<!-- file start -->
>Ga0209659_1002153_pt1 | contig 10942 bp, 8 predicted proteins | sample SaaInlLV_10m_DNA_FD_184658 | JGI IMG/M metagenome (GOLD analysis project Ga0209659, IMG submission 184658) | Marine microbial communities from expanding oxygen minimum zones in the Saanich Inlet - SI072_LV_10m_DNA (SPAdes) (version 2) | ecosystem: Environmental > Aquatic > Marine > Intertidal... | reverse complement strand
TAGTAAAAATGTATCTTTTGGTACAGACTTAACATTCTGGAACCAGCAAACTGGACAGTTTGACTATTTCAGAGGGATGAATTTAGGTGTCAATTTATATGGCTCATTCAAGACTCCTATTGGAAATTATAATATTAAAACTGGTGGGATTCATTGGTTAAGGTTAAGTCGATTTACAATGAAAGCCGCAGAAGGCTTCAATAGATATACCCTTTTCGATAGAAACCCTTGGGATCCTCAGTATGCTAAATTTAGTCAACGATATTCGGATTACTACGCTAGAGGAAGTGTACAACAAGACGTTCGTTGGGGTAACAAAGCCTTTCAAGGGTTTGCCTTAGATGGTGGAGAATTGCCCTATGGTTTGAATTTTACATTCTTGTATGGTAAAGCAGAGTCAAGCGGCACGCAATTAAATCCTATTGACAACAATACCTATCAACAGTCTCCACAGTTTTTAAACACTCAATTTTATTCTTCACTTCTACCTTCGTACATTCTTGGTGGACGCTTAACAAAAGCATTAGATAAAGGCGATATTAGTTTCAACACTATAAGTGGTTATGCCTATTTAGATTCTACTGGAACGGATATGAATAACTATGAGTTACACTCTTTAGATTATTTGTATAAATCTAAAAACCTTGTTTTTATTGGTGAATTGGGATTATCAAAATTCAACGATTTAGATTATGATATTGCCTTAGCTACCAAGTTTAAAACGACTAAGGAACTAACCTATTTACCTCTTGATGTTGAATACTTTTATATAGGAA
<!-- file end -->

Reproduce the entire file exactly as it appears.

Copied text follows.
>Ga0209659_1002153_pt1 | contig 10942 bp, 8 predicted proteins | sample SaaInlLV_10m_DNA_FD_184658 | JGI IMG/M metagenome (GOLD analysis project Ga0209659, IMG submission 184658) | Marine microbial communities from expanding oxygen minimum zones in the Saanich Inlet - SI072_LV_10m_DNA (SPAdes) (version 2) | ecosystem: Environmental > Aquatic > Marine > Intertidal... | reverse complement strand
TAGTAAAAATGTATCTTTTGGTACAGACTTAACATTCTGGAACCAGCAAACTGGACAGTTTGACTATTTCAGAGGGATGAATTTAGGTGTCAATTTATATGGCTCATTCAAGACTCCTATTGGAAATTATAATATTAAAACTGGTGGGATTCATTGGTTAAGGTTAAGTCGATTTACAATGAAAGCCGCAGAAGGCTTCAATAGATATACCCTTTTCGATAGAAACCCTTGGGATCCTCAGTATGCTAAATTTAGTCAACGATATTCGGATTACTACGCTAGAGGAAGTGTACAACAAGACGTTCGTTGGGGTAACAAAGCCTTTCAAGGGTTTGCCTTAGATGGTGGAGAATTGCCCTATGGTTTGAATTTTACATTCTTGTATGGTAAAGCAGAGTCAAGCGGCACGCAATTAAATCCTATTGACAACAATACCTATCAACAGTCTCCACAGTTTTTAAACACTCAATTTTATTCTTCACTTCTACCTTCGTACATTCTTGGTGGACGCTTAACAAAAGCATTAGATAAAGGCGATATTAGTTTCAACACTATAAGTGGTTATGCCTATTTAGATTCTACTGGAACGGATATGAATAACTATGAGTTACACTCTTTAGATTATTTGTATAAATCTAAAAACCTTGTTTTTATTGGTGAATTGGGATTATCAAAATTCAACGATTTAGATTATGATATTGCCTTAGCTACCAAGTTTAAAACGACTAAGGAACTAACCTATTTACCTCTTGATGTTGAATACTTTTATATAGGAA